Alan Hamlet

University of Washington

Co-Authors: Philip Mote, Dennis Lettenmaier

Abstract: Climate change, and particularly rapid temperature changes which are projected with the greatest certainty, will result in significant hydrologic changes in the Western U.S. in the 21st century including reduced natural storage as mountain snowpack, increased river flow in winter, reduced flow in summer, and increased water temperature. Changes in hydrologic extremes (droughts and floods) are likely to occur. Widespread loss of glacial storage will likely reduce late summer flows in low flow years in sensitive areas. Hydrologic impacts will not be equally distributed, and areas near freezing in mid winter will be the most sensitive to warming related losses of snowpack and resultant streamflow timing shifts. A large number of impact pathways related to engineering design, water resources management, water quality, and ecosystem function are likely to be activated by these hydrologic changes. As a result there is a wide-spread need to incorporate expected changes in climate into long range planning activities related to water at all levels of governance. Achieving this goal will require the development and use of model-based scenarios to replace historic records of important variables such as streamflow, and will also require more sophisticated and flexible approaches to ecosystem protection and restoration, water planning, and engineering design problems related to water.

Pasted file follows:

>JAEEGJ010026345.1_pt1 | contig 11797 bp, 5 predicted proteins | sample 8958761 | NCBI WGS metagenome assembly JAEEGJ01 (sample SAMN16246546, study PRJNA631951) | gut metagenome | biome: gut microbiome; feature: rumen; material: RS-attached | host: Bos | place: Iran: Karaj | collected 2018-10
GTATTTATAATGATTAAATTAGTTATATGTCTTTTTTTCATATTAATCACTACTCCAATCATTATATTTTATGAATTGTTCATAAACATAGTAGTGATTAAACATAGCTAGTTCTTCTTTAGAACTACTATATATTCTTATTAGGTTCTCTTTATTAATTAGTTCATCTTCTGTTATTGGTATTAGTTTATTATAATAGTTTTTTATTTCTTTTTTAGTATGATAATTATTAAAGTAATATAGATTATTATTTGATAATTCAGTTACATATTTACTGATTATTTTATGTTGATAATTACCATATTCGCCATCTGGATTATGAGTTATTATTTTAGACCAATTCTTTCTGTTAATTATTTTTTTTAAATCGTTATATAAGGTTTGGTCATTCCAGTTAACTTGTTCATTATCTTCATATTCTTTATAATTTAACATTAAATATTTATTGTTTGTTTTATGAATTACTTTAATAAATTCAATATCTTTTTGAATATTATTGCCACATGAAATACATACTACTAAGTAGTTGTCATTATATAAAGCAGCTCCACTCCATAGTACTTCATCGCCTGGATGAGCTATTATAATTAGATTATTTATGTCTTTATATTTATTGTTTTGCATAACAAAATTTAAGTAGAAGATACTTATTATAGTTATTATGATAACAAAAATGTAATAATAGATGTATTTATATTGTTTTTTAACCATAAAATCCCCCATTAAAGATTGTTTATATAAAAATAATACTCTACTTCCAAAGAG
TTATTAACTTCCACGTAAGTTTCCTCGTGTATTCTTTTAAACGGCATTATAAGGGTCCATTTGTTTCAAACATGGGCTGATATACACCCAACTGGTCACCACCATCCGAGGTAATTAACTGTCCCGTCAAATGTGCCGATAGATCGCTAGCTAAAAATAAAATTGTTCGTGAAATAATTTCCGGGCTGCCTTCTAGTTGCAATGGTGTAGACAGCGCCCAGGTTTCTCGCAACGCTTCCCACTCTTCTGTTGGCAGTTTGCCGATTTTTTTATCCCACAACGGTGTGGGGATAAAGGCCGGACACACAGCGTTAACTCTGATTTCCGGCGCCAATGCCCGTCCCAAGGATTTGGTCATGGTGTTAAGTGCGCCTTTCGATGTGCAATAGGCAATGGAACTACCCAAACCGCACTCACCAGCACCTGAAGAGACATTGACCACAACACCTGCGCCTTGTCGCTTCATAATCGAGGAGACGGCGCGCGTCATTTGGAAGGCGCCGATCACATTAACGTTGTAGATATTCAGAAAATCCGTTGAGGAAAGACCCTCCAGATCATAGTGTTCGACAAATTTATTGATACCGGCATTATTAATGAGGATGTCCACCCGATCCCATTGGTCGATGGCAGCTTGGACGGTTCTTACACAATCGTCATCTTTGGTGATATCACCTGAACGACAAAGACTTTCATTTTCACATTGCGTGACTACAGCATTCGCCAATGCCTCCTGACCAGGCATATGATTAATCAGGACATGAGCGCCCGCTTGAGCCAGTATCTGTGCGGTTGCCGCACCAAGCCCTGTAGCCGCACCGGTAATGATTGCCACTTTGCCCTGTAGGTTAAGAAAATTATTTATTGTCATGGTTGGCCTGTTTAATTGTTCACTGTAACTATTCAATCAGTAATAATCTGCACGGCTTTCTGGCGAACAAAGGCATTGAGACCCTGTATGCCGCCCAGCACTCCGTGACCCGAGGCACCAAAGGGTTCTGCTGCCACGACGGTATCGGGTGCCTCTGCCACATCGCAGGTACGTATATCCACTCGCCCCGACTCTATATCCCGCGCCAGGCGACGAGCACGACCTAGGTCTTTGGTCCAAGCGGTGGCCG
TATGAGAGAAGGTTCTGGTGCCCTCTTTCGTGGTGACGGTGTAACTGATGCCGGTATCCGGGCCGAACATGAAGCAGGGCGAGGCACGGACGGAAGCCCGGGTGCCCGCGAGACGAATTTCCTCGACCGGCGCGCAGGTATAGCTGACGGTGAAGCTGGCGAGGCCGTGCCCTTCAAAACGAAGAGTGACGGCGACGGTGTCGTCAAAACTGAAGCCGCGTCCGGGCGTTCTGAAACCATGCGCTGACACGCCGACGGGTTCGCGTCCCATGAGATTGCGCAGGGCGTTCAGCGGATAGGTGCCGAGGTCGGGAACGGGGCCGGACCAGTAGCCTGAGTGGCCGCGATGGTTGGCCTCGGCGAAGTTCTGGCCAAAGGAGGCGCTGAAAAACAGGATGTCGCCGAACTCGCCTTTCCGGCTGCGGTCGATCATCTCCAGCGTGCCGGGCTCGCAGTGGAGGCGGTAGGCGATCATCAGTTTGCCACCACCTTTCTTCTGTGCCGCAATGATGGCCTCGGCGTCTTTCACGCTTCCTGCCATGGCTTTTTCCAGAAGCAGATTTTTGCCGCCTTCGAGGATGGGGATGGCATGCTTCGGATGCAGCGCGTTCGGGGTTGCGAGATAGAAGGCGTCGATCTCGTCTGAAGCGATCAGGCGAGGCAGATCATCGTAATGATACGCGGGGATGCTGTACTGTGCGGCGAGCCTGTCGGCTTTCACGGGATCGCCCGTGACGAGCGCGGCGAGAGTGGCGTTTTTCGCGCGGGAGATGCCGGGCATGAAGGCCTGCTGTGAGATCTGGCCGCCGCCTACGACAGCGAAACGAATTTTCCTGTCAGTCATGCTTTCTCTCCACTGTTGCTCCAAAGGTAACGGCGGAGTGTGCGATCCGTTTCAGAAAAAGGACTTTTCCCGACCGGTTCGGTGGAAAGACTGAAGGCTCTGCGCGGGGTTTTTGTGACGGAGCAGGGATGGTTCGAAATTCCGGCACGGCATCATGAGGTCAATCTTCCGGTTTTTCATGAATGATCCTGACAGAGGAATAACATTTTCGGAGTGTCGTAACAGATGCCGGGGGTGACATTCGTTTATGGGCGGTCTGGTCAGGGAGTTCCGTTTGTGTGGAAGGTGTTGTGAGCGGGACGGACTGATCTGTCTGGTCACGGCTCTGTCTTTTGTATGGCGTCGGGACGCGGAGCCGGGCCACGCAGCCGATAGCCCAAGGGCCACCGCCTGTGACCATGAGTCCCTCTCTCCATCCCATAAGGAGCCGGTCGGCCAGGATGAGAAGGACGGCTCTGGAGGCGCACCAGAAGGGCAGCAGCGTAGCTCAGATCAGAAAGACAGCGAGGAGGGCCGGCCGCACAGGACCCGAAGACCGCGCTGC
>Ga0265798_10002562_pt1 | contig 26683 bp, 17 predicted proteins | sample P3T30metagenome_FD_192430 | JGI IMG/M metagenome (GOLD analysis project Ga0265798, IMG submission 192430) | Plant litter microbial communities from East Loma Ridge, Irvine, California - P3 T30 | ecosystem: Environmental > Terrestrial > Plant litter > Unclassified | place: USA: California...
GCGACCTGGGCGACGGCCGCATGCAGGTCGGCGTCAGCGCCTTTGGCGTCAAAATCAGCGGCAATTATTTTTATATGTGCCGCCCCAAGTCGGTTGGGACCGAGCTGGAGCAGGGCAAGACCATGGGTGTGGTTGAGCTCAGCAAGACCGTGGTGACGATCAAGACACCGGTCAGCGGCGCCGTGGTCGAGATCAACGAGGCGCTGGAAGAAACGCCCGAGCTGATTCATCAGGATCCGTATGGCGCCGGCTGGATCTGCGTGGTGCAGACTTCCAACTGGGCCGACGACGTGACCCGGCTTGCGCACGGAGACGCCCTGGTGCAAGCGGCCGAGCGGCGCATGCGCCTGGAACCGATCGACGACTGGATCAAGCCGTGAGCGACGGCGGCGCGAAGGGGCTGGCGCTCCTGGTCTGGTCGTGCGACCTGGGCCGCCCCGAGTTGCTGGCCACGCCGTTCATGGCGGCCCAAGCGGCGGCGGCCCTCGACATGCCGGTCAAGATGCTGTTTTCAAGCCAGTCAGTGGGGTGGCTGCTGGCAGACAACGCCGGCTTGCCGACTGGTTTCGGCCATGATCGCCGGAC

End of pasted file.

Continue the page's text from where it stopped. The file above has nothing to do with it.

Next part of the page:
Video Length: 24 Minutes, 28 Seconds

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Hydrologic Implications of Climate Change for the Pacific Northwest and the Columbia River Basin